The full trailer for Jurassic World was released a few hours ago, and the first thing I noticed was that it’s produced with Legendary Pictures, which was unexpected.
What was also a bit unusual was that lots of people being literally eaten by exhibits in the last two films didn’t seem to faze the backers this time around, because they not only come up with an even grander dinosaur-based theme park, but they have cooked up a dinosaur that has no precedent in Nature.
Yeah, let’s create a new type of dinosaur that’s undoubtably faster, stronger and more intelligent that the dumber dinosaurs that turned people to kibble in the last movies.
What could possibly go wrong?
And you thought that GMO‘s (genetically modified organisms) were problematic.
A very rare bird. Think of a coelacanth (which were discovered alive a few decades ago, though despite being such a remarkable, unusual creature it may be endangered) or a Tasmanian Tiger (none discovered alive, though rumors persist).
It’s that unusual. What makes it such a great idea is that the original – a precursor of James Cameron’s “Terminator” – came out in 1973, and while it wasn’t terrible, it was limited somewhat by the technology available at the time.
What’s also good is that it’s (probably) not a sacred horse to too many people, and its main theme – technology running amok – is a common one, though the way the film goes about illustrating it is novel (essentially “Jurassic Park – also written by Michael Crichton! – with robots) which means that it should be relatively easy to bring it forward into current time.
J.J. Abrams is one of the parties behind the remake, and while I am not a huge fan of either his television series or movies, I don’t hate them either. There’s also the added bonus of it appearing on HBO, which means that there will (hopefully) be the violence and nudity only implied in the original film.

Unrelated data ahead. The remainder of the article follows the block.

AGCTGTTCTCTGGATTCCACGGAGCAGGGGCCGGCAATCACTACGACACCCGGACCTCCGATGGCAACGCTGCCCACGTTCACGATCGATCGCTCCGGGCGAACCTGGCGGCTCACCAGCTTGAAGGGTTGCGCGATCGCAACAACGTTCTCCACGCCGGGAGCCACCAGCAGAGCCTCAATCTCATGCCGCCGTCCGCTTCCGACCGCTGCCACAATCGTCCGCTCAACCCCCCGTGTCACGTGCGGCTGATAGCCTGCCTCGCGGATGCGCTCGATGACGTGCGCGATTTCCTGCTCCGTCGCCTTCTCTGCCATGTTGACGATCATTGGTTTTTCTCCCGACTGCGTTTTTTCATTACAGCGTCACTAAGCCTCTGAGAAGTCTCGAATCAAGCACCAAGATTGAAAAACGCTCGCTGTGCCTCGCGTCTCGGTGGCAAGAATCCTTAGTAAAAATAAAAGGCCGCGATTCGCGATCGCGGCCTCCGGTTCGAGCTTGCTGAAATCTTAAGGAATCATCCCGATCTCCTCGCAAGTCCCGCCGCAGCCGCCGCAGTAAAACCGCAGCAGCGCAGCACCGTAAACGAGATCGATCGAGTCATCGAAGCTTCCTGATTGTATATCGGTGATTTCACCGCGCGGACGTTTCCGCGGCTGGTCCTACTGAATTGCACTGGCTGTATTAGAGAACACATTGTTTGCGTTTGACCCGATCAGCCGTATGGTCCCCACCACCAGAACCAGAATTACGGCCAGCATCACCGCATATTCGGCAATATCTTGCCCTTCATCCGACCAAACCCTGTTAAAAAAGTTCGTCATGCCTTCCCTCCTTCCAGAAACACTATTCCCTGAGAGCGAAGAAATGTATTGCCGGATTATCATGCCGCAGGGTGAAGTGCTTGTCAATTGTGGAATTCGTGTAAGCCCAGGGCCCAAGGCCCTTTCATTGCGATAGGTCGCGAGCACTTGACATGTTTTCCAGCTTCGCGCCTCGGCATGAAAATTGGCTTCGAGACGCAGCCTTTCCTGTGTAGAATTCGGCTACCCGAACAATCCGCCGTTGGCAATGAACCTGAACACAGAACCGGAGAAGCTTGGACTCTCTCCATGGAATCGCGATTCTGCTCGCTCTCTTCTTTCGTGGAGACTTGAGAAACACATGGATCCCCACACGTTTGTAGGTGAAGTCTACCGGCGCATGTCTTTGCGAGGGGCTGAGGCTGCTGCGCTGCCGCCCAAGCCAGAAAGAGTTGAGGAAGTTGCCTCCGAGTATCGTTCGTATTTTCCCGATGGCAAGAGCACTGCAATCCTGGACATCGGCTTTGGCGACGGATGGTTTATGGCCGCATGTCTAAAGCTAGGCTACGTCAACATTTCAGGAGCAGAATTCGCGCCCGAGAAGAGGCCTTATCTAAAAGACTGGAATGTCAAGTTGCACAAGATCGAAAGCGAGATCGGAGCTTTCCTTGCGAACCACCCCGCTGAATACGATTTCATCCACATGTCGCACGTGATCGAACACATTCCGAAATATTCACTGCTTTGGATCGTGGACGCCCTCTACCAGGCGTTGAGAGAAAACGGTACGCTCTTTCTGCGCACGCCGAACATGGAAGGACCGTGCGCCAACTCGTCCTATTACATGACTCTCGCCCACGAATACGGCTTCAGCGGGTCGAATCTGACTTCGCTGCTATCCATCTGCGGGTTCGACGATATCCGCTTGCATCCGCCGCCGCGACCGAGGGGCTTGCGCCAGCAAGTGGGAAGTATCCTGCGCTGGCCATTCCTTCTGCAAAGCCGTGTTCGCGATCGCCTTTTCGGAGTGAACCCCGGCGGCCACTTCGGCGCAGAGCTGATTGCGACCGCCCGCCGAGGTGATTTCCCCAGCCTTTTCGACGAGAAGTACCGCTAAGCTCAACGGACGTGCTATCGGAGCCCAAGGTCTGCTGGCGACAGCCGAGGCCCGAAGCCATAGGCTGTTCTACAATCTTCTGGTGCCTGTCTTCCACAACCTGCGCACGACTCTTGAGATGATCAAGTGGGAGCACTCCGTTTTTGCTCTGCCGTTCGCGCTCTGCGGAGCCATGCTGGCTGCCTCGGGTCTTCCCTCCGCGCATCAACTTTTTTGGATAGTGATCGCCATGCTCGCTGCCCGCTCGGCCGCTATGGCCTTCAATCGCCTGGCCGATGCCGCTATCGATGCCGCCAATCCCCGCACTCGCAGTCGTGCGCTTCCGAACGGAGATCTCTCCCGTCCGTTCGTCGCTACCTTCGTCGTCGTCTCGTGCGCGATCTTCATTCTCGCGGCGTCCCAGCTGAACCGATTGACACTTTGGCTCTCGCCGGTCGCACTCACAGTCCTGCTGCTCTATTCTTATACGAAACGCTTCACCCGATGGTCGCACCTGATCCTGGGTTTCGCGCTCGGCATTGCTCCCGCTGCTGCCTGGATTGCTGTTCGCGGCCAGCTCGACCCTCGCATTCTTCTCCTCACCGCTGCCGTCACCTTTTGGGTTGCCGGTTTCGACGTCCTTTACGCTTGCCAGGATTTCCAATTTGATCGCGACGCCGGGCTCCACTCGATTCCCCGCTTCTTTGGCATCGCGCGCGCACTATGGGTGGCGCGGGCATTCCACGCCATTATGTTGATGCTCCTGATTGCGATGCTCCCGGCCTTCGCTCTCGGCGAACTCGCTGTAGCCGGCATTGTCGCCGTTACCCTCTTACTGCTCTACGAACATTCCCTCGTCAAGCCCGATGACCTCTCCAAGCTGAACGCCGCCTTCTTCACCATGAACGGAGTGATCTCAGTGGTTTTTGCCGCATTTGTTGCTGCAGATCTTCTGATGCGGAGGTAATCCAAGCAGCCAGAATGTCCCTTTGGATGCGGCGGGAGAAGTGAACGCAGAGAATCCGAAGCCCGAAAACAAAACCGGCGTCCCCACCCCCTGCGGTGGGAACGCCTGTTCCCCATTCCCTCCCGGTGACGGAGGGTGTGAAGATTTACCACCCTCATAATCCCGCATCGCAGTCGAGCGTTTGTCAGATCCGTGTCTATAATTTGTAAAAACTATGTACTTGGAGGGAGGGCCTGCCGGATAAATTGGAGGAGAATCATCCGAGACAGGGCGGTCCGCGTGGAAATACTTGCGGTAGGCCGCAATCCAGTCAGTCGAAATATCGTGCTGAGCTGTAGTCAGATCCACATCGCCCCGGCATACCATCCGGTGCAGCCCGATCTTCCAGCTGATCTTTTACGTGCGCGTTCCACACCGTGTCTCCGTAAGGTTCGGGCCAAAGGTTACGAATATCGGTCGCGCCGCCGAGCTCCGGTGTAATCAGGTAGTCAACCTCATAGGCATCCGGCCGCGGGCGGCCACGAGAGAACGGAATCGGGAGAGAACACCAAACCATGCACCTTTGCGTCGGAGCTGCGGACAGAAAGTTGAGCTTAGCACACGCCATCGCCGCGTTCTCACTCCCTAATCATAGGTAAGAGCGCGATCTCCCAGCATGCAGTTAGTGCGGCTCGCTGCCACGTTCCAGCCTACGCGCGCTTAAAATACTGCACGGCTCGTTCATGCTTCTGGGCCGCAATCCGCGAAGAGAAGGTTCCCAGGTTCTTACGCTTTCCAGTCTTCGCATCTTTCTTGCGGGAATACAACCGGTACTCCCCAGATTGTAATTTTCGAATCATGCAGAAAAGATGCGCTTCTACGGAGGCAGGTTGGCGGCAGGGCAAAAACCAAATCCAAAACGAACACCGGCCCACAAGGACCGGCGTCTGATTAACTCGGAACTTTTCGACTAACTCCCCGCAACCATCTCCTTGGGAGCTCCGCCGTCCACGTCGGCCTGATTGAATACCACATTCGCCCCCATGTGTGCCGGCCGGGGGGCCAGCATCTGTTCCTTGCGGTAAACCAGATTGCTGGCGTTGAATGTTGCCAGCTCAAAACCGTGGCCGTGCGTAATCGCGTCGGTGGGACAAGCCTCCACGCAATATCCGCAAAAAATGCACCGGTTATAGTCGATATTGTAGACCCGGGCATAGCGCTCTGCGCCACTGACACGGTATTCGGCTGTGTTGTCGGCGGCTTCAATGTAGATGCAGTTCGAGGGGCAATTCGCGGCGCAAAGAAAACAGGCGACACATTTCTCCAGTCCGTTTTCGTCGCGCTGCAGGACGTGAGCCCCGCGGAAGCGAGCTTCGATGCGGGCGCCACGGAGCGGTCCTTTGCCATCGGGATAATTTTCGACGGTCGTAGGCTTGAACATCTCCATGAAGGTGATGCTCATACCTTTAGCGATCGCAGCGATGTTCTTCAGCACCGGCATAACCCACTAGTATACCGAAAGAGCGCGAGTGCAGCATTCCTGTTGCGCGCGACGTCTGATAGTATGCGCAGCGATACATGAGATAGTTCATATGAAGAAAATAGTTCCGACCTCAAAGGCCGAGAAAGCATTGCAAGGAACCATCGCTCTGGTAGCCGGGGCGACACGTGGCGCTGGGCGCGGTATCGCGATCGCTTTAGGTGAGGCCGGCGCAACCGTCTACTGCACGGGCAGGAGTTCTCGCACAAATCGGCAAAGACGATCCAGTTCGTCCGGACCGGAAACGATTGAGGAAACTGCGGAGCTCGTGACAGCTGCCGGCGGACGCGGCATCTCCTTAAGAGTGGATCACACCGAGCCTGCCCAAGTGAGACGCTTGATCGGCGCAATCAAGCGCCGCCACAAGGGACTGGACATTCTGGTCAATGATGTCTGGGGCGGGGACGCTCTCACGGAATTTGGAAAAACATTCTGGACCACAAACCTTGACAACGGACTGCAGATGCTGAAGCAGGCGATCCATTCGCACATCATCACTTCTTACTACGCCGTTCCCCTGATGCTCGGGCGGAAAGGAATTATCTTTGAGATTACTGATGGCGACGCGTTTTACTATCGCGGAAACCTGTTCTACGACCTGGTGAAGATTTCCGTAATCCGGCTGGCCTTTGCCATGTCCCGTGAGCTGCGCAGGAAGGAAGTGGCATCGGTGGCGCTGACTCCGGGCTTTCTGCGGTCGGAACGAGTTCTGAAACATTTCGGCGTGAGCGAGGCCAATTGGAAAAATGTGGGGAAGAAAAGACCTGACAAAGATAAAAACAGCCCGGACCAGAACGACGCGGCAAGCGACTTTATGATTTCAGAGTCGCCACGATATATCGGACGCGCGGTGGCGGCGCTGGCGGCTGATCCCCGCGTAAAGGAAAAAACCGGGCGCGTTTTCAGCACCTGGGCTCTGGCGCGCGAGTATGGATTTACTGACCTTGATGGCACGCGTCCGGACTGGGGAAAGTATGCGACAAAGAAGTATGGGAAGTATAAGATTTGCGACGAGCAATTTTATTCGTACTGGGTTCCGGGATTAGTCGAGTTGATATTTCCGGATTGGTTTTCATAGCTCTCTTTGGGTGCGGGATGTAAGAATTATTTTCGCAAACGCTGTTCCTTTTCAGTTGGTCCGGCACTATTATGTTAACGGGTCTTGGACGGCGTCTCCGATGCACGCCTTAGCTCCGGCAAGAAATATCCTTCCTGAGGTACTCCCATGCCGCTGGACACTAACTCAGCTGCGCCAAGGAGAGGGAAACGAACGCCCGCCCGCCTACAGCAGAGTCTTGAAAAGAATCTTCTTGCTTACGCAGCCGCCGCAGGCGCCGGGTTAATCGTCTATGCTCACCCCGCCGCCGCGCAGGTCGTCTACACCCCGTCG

As long as it doesn’t make a mockery of the original film or series, like the AMC 2009 reboot of “The Prisoner,” then it should at least be worth watching.
The small, almost micro-budgeted, film, when successful, can bring new creativity (and profits) to the box office. For instance, the whole found-footage trend came into its own with the three “Paranomal Activity” films, which combined cost just over $8 million to produce and earned almost $600 million worldwide.
That being said, there are times when a bigger budget works for the benefit of all concerned. For instance, the first “Jurassic Park” had a $63 million dollar budget (which is cheap when you think how remarkable the dinosaurs looked) but they could not have featured so many different types of saurians otherwise.
I mention it because “Area 407″ covers similar territory as “Jurassic Park” (mixed with a liberal dose of “Lost”) except that it (clearly) lacks the budget of “Jurassic Park,” which works to the film’s detriment. Like “Paranormal Activity,” it involves found-footage–a trend that appears to be quickly wearing out its welcome–of a crashed aircraft that ends up somewhere it’s not supposed to be.
The worse thing, beyond the aforementioned lack of resources, and the occasional shrill and irritating child, is that it’s not badly acted.
Rememeber the idea behind 1993’s “Jurassic Park?’ The film, based upon a novel by Michael Crichton, directed by Steven Spielberg, revolves around an island where dinosaurs are brought back to life from the DNA of mosquitoes caught in amber.
Our technology hasn’t quite advanced that far, though we’re getting close, yet I am willing to bet that these people at an Australian museum don’t mind the difference.
Though these dinosaurs will never have the have the problems of their Jurassic Park brethren, there’s always “Westworld” to worry about.
Above is a video of a partial animatronic (a covered skeletal armature that use various methods to mimic the motion of a human, animal, or imaginary being) test for the movie “I Am Legend” from Steve Johnson FX. It was not used in the final film, though considering the designs that were, is disappointing.